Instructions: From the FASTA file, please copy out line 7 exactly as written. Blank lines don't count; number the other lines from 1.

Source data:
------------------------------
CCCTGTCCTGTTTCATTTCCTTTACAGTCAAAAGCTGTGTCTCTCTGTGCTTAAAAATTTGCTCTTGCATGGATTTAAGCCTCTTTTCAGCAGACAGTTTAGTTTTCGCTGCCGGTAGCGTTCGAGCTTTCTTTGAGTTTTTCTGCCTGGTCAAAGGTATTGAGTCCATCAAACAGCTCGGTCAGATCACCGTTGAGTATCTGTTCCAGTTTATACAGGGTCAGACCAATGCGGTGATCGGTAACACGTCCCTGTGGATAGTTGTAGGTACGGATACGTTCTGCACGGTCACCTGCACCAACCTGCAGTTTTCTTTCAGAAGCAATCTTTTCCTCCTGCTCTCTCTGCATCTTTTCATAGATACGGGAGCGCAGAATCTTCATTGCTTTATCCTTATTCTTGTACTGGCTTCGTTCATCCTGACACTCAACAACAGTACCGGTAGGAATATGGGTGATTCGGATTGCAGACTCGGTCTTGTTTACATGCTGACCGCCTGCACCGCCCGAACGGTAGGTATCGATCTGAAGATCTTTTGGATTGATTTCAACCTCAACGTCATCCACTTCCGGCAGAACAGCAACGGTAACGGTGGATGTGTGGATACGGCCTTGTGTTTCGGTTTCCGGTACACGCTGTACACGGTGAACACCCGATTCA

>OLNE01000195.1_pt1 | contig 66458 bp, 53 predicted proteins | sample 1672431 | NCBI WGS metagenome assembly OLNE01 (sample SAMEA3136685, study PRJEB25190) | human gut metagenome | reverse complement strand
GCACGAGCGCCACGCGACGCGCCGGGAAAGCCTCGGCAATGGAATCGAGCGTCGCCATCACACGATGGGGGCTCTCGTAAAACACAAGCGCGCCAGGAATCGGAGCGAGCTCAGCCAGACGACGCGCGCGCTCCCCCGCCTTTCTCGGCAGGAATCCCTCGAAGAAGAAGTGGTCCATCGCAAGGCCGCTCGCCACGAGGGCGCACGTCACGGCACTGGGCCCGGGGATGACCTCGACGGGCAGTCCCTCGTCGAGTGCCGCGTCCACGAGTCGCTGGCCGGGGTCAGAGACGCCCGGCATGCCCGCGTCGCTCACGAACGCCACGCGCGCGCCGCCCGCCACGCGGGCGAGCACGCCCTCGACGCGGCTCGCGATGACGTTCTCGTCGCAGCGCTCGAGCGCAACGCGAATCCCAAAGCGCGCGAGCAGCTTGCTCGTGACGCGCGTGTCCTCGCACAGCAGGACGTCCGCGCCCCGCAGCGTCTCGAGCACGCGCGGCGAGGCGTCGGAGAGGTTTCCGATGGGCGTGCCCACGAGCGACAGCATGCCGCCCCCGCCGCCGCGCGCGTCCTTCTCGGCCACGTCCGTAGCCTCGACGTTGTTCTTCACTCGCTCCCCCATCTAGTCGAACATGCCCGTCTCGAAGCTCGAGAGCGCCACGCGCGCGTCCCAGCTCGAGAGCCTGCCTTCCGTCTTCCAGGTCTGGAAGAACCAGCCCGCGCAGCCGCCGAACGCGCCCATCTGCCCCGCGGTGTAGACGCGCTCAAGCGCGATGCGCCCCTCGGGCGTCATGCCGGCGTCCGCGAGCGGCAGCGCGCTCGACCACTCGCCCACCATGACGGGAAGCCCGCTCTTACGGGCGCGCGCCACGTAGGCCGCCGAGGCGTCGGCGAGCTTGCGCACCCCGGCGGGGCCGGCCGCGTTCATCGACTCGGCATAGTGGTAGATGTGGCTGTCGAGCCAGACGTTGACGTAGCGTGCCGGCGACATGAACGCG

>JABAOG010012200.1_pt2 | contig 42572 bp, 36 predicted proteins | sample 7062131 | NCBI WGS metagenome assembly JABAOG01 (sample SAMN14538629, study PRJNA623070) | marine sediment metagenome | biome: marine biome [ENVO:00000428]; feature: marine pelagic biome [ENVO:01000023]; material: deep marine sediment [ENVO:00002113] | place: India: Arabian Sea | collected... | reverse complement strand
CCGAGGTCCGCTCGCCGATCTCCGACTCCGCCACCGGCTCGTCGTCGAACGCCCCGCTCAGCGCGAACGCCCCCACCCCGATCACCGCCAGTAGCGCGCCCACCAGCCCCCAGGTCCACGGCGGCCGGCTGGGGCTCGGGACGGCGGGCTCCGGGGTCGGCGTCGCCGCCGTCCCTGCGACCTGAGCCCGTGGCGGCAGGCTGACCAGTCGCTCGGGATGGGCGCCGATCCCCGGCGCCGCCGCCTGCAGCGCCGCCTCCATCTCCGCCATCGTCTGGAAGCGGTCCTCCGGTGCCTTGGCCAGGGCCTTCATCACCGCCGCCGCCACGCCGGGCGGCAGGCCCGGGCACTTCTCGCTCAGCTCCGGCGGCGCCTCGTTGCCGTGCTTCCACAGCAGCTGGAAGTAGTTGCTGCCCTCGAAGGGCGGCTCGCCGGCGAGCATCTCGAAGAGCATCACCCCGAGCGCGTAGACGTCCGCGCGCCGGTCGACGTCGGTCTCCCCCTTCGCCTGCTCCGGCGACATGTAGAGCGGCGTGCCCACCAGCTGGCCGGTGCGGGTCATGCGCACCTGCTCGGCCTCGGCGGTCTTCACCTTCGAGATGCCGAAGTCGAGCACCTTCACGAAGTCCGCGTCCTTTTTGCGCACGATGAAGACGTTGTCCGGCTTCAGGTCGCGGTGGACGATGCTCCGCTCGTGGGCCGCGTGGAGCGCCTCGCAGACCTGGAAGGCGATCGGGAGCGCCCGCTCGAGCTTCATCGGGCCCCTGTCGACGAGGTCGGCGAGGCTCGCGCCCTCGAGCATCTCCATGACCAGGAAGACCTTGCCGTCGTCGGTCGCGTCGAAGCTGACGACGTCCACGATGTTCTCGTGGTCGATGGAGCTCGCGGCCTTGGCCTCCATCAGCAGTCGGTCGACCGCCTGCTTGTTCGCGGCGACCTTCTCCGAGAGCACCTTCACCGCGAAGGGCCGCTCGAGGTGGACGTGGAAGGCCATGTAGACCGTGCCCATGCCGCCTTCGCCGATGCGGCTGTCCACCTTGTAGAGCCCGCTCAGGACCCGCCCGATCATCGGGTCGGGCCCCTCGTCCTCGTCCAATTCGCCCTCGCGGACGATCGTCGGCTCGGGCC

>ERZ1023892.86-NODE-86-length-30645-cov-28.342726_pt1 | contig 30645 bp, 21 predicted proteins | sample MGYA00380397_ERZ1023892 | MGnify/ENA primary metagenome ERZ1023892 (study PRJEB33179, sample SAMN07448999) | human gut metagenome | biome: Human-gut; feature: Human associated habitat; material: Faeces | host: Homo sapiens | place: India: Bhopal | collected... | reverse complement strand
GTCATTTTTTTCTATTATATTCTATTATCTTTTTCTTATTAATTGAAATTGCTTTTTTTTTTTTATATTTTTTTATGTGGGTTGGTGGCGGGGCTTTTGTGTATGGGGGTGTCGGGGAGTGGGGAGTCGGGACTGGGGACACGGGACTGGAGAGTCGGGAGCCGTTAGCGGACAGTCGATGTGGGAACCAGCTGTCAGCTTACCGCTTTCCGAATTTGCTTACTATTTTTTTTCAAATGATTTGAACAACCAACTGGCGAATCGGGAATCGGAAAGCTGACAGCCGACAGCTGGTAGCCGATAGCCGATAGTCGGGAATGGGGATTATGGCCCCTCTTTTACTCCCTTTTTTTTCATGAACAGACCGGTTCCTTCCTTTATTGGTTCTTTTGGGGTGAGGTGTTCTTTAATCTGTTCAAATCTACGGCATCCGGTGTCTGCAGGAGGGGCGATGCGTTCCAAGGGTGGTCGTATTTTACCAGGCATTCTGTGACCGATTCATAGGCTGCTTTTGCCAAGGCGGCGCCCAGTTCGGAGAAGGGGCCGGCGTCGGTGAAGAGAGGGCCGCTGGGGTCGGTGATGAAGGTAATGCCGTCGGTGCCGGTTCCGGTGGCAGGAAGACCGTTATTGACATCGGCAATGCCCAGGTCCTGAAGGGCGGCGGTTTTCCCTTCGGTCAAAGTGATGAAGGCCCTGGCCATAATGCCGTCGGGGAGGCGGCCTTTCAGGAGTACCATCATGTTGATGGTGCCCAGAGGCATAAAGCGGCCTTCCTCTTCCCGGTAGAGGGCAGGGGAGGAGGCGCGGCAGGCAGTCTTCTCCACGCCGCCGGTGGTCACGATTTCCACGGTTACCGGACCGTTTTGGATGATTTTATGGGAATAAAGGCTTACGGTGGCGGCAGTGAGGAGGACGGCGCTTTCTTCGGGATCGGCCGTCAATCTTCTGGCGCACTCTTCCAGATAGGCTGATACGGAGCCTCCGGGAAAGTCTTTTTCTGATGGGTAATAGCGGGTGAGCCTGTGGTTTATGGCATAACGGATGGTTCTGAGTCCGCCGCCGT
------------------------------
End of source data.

GTCATTTTTTTCTATTATATTCTATTATCTTTTTCTTATTAATTGAAATTGCTTTTTTTTTTTTATATTTTTTTATGTGGGTTGGTGGCGGGGCTTTTGTGTATGGGGGTGTCGGGGAGTGGGGAGTCGGGACTGGGGACACGGGACTGGAGAGTCGGGAGCCGTTAGCGGACAGTCGATGTGGGAACCAGCTGTCAGCTTACCGCTTTCCGAATTTGCTTACTATTTTTTTTCAAATGATTTGAACAACCAACTGGCGAATCGGGAATCGGAAAGCTGACAGCCGACAGCTGGTAGCCGATAGCCGATAGTCGGGAATGGGGATTATGGCCCCTCTTTTACTCCCTTTTTTTTCATGAACAGACCGGTTCCTTCCTTTATTGGTTCTTTTGGGGTGAGGTGTTCTTTAATCTGTTCAAATCTACGGCATCCGGTGTCTGCAGGAGGGGCGATGCGTTCCAAGGGTGGTCGTATTTTACCAGGCATTCTGTGACCGATTCATAGGCTGCTTTTGCCAAGGCGGCGCCCAGTTCGGAGAAGGGGCCGGCGTCGGTGAAGAGAGGGCCGCTGGGGTCGGTGATGAAGGTAATGCCGTCGGTGCCGGTTCCGGTGGCAGGAAGACCGTTATTGACATCGGCAATGCCCAGGTCCTGAAGGGCGGCGGTTTTCCCTTCGGTCAAAGTGATGAAGGCCCTGGCCATAATGCCGTCGGGGAGGCGGCCTTTCAGGAGTACCATCATGTTGATGGTGCCCAGAGGCATAAAGCGGCCTTCCTCTTCCCGGTAGAGGGCAGGGGAGGAGGCGCGGCAGGCAGTCTTCTCCACGCCGCCGGTGGTCACGATTTCCACGGTTACCGGACCGTTTTGGATGATTTTATGGGAATAAAGGCTTACGGTGGCGGCAGTGAGGAGGACGGCGCTTTCTTCGGGATCGGCCGTCAATCTTCTGGCGCACTCTTCCAGATAGGCTGATACGGAGCCTCCGGGAAAGTCTTTTTCTGATGGGTAATAGCGGGTGAGCCTGTGGTTTATGGCATAACGGATGGTTCTGAGTCCGCCGCCGT